From Brazil to Amsterdam
What I’ve learned after eight months living in the Netherlands
In this beginning of 2015 I commemorated the eighth month of my arrival in Amsterdam. I was found by a Booking.com recruiter on May of the previous year, and after three interviews, 33 hours in airplanes and the usual bureaucracy, immigrated to the Netherlands with a permanent contract.
I had never thought that I would be living in Amsterdam. If you know me, you’re well aware where my heart is.
Now, eight months later, I already go everywhere on my bike¹, fell miserably by getting both wheels on a tram track, smoked tolerated pot², saw a day with 16 hours of sunlight, had a barbecue on Vondelpark, took a lot of incredibly beautiful pictures, went on a road trip to Munich and Cologne, learned to play Tennis Table, met incredible people — some even became friends –, et cetera.
Amsterdam is beautiful. It is a huge metropolitan city, with small and very tight historically preserved buildings, it feels cozy with nearby services — the same market every 2 blocks — but still full of big brand stores, tourists and life everywhere.
I was biking to work when it hit me: I really lik living here. It was a good weather, I was cycling peacefully, the landscape was gorgeous. There’s nowhere else in the world that combines all of this.
The biggest challenge for people that come from warmer areas is the winter. It’s cold, it rains, and there are 80 Km/h winds, sometimes all together, because fuck you.
Customer service is also a pain point for most people. Here it’s normal to spend a lot of money on a 0900 customer call, only to get a condescending “sorry, I cannot help you at all”.
And don’t expect to learn Dutch so quickly. Besides being very difficult, 90% of the Dutch population speak English, and they often respond in English if they see you trying to speak poor Dutch.
I am an expat, and expats are everywhere. The Dutch government is very open to accepting foreign people to live here. And this is partially explained by the shortage of IT workers in the country. There are a lot of expat specialized services, from the migration process to buying a house. And you get a ton of books and brochures to ease the transitions.
Everything can be very cheap or very expensive, for instance a good beer bottle costs around € 0,80 on the supermarket, but the rent of a small one bedroom apartment can be as high as € 1500. Overall that’s the only higher-than-normal expense, the rest is very reasonable.
Forget converting currencies because you’ll get insane. My Brazilian friends say “quem converte não se diverte”, something like “people that convert have no fun at all”, and that is true. It doesn’t make sense going back to your own country’s currency and comparing what you once spent there and here, you have to balance the absolute numbers, from your salary to your budget. And in the end you’ll see that things are surprisingly fair.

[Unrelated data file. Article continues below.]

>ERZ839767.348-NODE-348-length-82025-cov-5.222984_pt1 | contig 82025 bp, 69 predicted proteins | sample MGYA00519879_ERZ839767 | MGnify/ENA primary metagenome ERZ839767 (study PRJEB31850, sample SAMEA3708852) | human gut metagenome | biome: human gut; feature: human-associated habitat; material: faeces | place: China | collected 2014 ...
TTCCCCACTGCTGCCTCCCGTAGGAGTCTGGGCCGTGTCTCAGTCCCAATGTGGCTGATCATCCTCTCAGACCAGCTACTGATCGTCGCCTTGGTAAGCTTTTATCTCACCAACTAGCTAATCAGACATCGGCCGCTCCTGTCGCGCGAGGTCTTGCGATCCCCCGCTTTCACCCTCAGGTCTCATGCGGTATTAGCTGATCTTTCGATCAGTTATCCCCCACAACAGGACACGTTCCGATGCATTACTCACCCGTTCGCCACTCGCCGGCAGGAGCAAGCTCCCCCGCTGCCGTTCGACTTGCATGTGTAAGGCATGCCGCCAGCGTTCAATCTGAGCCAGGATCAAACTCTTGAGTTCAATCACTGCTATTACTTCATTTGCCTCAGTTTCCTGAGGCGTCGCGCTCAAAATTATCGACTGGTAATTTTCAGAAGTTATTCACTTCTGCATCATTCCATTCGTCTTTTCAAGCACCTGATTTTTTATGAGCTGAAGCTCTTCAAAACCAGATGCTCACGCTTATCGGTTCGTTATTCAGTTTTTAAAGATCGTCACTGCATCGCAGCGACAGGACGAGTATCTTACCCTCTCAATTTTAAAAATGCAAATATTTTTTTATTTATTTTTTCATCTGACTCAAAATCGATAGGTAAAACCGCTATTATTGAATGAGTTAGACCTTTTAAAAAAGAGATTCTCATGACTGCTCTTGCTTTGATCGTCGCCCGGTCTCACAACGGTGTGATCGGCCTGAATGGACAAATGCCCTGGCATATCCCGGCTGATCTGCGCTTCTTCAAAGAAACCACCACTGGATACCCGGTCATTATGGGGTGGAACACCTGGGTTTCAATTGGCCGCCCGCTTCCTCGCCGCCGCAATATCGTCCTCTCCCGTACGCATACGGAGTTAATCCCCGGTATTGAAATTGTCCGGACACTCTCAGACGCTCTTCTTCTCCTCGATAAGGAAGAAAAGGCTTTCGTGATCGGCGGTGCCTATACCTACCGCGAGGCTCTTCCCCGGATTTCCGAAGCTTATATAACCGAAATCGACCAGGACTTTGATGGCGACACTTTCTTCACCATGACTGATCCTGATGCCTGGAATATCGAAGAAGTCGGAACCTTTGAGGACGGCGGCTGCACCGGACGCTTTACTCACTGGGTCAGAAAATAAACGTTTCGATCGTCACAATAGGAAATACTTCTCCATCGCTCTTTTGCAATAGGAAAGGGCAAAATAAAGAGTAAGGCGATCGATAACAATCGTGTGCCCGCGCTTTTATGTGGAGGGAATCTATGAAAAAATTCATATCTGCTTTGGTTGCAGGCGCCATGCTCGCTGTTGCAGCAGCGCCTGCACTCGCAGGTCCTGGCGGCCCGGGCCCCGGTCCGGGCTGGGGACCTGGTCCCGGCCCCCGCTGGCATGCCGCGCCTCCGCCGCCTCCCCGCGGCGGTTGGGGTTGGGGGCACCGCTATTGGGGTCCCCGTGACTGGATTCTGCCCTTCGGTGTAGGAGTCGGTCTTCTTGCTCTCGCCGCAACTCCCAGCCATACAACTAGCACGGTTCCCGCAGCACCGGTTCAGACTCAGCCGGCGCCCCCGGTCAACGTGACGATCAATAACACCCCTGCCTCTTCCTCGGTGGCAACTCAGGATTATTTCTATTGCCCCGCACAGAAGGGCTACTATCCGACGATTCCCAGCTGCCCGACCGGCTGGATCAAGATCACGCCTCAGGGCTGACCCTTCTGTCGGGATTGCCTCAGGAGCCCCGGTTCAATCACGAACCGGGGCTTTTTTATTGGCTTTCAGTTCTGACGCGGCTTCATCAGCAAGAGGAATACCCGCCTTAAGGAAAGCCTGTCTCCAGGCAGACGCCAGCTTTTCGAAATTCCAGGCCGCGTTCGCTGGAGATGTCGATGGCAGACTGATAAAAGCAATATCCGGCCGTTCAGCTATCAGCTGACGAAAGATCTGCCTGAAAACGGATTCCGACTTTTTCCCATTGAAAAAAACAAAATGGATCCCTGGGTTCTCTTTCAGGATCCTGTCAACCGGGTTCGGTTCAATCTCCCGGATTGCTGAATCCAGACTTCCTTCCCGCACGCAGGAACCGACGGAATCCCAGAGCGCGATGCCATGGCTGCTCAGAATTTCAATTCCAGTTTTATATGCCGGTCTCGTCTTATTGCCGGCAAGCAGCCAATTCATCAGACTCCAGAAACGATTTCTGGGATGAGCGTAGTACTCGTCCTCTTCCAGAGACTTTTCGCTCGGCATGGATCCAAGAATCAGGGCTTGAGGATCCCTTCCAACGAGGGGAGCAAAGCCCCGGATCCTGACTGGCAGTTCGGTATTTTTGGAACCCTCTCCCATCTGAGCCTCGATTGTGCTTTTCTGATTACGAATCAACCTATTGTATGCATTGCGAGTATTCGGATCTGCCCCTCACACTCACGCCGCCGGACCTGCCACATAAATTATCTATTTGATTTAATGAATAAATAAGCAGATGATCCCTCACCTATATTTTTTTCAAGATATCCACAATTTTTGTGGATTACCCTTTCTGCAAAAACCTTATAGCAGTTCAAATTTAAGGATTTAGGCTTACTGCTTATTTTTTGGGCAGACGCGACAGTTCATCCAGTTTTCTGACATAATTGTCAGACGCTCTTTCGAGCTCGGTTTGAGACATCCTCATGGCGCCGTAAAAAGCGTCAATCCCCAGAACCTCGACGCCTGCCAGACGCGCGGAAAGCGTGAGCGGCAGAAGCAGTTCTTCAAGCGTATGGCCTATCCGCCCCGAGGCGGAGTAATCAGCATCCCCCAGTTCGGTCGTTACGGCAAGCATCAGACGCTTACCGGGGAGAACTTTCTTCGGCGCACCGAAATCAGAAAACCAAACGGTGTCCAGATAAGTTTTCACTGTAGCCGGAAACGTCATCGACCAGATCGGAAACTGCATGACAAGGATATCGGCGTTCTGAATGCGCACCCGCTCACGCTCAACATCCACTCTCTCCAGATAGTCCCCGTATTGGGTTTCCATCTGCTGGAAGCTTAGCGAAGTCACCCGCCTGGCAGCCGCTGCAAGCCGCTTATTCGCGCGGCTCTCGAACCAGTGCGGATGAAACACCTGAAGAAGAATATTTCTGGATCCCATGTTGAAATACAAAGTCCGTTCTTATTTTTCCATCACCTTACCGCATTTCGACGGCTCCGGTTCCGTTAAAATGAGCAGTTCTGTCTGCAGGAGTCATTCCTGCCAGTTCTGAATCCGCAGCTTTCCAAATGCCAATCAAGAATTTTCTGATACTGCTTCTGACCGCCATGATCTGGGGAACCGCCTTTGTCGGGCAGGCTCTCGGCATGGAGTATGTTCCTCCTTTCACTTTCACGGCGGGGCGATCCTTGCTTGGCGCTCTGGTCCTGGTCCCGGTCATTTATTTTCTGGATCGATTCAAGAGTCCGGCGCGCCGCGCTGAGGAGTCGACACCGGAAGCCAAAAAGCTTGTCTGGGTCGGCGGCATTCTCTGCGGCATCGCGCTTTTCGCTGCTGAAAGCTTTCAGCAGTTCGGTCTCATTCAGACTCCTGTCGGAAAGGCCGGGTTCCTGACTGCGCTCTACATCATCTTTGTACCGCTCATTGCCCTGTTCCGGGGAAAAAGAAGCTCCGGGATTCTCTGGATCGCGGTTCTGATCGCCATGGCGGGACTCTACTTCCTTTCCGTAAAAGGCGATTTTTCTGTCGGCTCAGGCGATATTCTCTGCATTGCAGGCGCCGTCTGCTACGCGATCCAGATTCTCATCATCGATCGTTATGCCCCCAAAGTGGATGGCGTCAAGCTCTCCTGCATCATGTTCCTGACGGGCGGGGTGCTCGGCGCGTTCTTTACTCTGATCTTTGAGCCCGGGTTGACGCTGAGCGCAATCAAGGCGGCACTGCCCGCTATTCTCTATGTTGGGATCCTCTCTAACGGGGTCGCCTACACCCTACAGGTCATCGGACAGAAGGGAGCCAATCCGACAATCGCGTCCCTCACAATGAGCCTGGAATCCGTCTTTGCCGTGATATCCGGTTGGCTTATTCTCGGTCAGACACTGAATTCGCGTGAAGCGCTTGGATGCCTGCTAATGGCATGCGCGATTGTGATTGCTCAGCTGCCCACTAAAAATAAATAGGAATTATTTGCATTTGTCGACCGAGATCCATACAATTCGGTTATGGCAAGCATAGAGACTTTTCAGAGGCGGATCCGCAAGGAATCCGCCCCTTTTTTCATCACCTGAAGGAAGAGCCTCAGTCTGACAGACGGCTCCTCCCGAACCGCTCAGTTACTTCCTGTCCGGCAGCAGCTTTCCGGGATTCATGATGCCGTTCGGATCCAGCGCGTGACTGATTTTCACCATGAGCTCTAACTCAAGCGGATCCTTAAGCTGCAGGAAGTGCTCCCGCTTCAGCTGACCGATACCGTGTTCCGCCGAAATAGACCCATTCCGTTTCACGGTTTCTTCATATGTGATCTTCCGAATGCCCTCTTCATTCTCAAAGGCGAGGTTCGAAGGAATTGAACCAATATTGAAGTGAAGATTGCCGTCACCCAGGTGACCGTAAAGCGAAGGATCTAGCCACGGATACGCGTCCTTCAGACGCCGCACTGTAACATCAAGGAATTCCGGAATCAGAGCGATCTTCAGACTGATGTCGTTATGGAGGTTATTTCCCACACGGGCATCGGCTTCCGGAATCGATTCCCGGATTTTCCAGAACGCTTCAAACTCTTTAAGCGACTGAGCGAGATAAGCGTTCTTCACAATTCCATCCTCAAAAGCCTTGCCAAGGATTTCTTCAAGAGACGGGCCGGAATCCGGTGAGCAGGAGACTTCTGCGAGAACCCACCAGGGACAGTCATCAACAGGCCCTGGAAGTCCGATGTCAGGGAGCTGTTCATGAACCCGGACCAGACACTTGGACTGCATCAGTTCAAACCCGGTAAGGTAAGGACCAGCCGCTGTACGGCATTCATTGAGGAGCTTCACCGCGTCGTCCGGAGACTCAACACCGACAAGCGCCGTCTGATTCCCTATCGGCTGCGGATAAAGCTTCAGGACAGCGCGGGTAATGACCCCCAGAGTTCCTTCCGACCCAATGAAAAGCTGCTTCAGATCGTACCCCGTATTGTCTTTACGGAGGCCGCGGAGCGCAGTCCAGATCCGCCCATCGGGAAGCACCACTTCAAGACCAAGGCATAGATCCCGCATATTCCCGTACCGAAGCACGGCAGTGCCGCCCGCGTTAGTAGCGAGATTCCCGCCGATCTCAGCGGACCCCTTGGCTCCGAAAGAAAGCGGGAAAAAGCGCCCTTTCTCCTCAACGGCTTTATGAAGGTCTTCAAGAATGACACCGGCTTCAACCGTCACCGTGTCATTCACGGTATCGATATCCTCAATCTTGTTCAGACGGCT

The city is not a mess of drunk and disorderly people. Although there are a lot of tourists, specially on the weekends, and drugs are tolerated², everything runs like clockwork. The city is constantly cleaned, public transportation is rarely crowded, and you rarely smell marijuana. The biggest mess happens on new years.
And people go crazy on new years. Seriously, it is the only period that fireworks are allowed, so people go nuts! I’ve seen them throwing firecrackers from apartment windows directly into walking people on the streets, lighting boxes of big explosives and watching very closely, kicking bottles with rockets that someone else left, making it fly into the crows at the Dam. It is terrifying and awesome at the same time.
Dutch people are born in their bicycles. Of course I’m kidding, but there’s no weather that can hold them back. They’ll be riding in heavy rain on a windy cold day, with an umbrella in a hand and a phone in the other. And they are above everything, if you’re a pedestrian, you’ll be screamed at for being in the way. And it helps a lot that the city is completely levelled. The biggest hills we have to cycle are some canal bridges, and the highest places in the country are actually shared with Belgium and Germany.
Parks. Parks everywhere. There are about 30 parks in Amsterdam, together with squares, a myriad of museums, night clubs and pubs, you’ll find something to do every time of the day.
It’s a great place for your children. Most of the Brazilians that moved here are married with young children, and it’s amazing how much their kids can learn, and how much the government is involved. From free health care and constant care monitoring, to the fact they’ll learn at least three languages (Dutch, English and their native), it is certainly a very good boilerplate for a world citizen.
And so much more
It’s impossible to resume everything in a post, it would be a book, and I bet many people already wrote one.
And I can really vouch for Booking.com for recruiting and helping people move here. If you’re interested in working here, they have a lot of openings from frond end and back end developers, to data scientists, UX designers, and many other.
¹ Of course if the temperature is above 10˚C, and within a certain range.
² Nothing is really legal in the Netherlands, just tolerated.